But much of the public has ignored the government’s appeals and police have struggled to clamp down on dozens of daily Purim parties in recent days that have drawn mass crowds.

Hundreds of people took part in a large Purim costume party in Jaffa’s popular flea market Saturday afternoon in violation of the restrictions, with no social distancing and few masks in sight.

People celebrate the holiday of Purim in violation of coronavirus restrictions, at Jaffa’s Flea Market in Tel Aviv-Jaffa, February 27, 2021 (video screenshot)

One reveler said: “It’s strange that there are no police, but it’s good, we can party without being disturbed.” A woman was filmed singing “No corona, corona is over.”

Only after a few hours did police arrive to disperse the crowds. Police officials insisted that officers were active in the market area from the morning, but no enforcement was apparent during several hours of celebrations at the scene.

A similar party was reported on Friday afternoon in Tel Aviv, with police doing little to disperse the crowds.

Health officials told Hebrew media that the scenes of parties over the holiday were deeply concerning and have them worrying whether they will lead to another wave of infections that could lead to a delay in the economy’s reopening.

The next stage of restriction-easing is slated to take place on March 7 and includes the reopening of restaurants for seating. But if case numbers remain high and the healthcare system is once again strained, reopening plans will have to be delayed, health officials said.

Police on Thursday night dispersed over 100 Purim parties and events around the country that saw dozens or hundreds of people congregate against health regulations and in violation of a nationwide curfew.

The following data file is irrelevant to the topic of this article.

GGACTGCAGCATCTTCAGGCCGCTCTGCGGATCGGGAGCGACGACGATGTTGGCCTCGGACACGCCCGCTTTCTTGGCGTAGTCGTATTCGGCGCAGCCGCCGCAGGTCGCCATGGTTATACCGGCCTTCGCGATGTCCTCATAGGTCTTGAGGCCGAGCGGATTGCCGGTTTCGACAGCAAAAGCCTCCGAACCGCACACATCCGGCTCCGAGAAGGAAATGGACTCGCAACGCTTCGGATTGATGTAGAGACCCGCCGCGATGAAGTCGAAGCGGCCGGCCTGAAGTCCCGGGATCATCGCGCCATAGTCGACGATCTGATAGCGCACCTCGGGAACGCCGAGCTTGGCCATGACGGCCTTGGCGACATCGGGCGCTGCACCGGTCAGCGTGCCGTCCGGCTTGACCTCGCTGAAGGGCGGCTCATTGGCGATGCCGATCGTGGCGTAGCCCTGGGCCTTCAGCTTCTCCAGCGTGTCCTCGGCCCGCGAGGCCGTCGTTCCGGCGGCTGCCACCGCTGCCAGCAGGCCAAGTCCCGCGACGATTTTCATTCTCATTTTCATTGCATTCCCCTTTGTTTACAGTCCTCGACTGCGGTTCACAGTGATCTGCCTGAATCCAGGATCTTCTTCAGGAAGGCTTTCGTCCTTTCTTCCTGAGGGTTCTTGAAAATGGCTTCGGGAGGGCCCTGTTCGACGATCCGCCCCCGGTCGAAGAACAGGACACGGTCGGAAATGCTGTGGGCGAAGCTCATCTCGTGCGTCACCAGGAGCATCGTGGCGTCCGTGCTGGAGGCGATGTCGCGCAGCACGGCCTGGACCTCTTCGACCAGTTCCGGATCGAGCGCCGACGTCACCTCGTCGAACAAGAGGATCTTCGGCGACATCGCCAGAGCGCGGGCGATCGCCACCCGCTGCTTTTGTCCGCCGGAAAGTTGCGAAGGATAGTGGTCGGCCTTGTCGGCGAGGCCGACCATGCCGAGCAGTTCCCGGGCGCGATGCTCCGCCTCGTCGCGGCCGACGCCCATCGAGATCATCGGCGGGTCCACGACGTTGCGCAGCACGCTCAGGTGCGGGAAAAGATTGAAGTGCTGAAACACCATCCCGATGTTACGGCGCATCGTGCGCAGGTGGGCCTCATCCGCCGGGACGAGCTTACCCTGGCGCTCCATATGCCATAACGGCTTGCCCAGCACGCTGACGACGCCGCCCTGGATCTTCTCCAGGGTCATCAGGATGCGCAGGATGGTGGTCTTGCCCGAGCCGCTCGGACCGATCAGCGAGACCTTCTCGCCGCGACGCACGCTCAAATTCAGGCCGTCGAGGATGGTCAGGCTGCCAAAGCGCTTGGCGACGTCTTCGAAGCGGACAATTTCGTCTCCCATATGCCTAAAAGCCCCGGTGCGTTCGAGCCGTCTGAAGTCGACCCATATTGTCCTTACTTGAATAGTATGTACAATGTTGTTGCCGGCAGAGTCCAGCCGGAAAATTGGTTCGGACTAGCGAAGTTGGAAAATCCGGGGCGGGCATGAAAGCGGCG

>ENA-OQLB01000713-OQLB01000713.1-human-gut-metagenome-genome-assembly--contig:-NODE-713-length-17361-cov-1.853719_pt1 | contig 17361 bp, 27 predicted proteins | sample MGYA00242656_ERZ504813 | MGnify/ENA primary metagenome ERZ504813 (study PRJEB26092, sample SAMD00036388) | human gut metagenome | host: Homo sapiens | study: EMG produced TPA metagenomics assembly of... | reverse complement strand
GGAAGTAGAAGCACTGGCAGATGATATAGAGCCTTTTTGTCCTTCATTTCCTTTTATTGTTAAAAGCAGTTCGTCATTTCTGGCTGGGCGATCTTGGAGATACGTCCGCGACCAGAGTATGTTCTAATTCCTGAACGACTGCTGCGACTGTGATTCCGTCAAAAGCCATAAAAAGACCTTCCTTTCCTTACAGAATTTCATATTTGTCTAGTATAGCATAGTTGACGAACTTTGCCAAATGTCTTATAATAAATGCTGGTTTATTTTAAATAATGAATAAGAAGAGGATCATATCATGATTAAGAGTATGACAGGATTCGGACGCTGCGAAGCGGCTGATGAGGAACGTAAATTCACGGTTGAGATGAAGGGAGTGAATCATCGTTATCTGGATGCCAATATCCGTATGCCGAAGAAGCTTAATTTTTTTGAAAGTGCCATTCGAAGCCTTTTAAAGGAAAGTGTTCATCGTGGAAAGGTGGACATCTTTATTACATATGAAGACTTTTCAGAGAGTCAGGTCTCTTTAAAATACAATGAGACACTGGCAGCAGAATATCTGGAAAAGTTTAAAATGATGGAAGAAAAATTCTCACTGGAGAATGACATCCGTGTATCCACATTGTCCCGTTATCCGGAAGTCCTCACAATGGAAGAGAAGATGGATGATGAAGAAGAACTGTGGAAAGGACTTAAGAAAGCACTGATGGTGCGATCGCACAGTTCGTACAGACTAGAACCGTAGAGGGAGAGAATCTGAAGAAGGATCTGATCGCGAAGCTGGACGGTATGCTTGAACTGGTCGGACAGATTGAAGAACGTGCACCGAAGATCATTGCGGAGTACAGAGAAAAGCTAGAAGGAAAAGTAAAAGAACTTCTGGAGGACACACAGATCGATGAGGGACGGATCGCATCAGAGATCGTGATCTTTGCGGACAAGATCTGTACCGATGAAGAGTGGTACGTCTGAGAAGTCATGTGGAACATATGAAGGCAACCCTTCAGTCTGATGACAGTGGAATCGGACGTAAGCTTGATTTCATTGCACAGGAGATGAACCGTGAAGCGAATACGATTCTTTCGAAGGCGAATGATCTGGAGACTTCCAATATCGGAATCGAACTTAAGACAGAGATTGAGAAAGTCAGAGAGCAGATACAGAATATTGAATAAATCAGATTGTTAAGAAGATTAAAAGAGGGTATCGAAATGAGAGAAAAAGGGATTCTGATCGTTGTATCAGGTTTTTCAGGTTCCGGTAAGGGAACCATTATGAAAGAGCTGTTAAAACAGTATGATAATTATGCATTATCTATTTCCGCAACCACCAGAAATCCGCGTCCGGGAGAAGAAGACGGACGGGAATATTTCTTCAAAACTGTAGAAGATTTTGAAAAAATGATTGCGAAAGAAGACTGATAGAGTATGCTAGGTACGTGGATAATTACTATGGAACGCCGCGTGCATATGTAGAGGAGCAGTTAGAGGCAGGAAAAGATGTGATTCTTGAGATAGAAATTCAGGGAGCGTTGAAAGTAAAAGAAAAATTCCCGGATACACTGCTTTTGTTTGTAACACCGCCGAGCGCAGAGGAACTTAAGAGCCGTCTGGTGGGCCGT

People wearing costumes celebrate the holiday of Purim at Habima Square in Tel Aviv, February 26, 2021 (Miriam Alster/Flash90)

Holiday celebrations were broken up in Jerusalem, Beit Shemesh, Haifa, Tel Aviv, Ashdod, Rehovot, among other locations, officials said. Dozens of people were arrested or detained. Fines were handed out to both participants and organizers of events.

Health Minister Yuli Edelstein tweeted Friday morning: “I am appealing to the handful of people who can harm us all: Stop. Leave the parties until after the coronavirus. Forego the tisches [Hassidic gatherings] this time. The religious edict of merriment during the [Purim] holiday must not come at the expense of the public.”

Edelstein on Thursday warned of possible restrictions over Passover if celebratory gatherings are held during Purim.

Following festive gatherings during Purim last year, which came at the outset of the COVID-19 pandemic, there was a jump in coronavirus cases in Israel.

Purim is usually marked with costume parties as well as large communal meals and drinking, in events bringing together family and friends. Since the start of the outbreak in the country last year, the government has occasionally ordered curfews, specifically during major holidays, in an effort to prevent gatherings and a seemingly inevitable spread of the virus.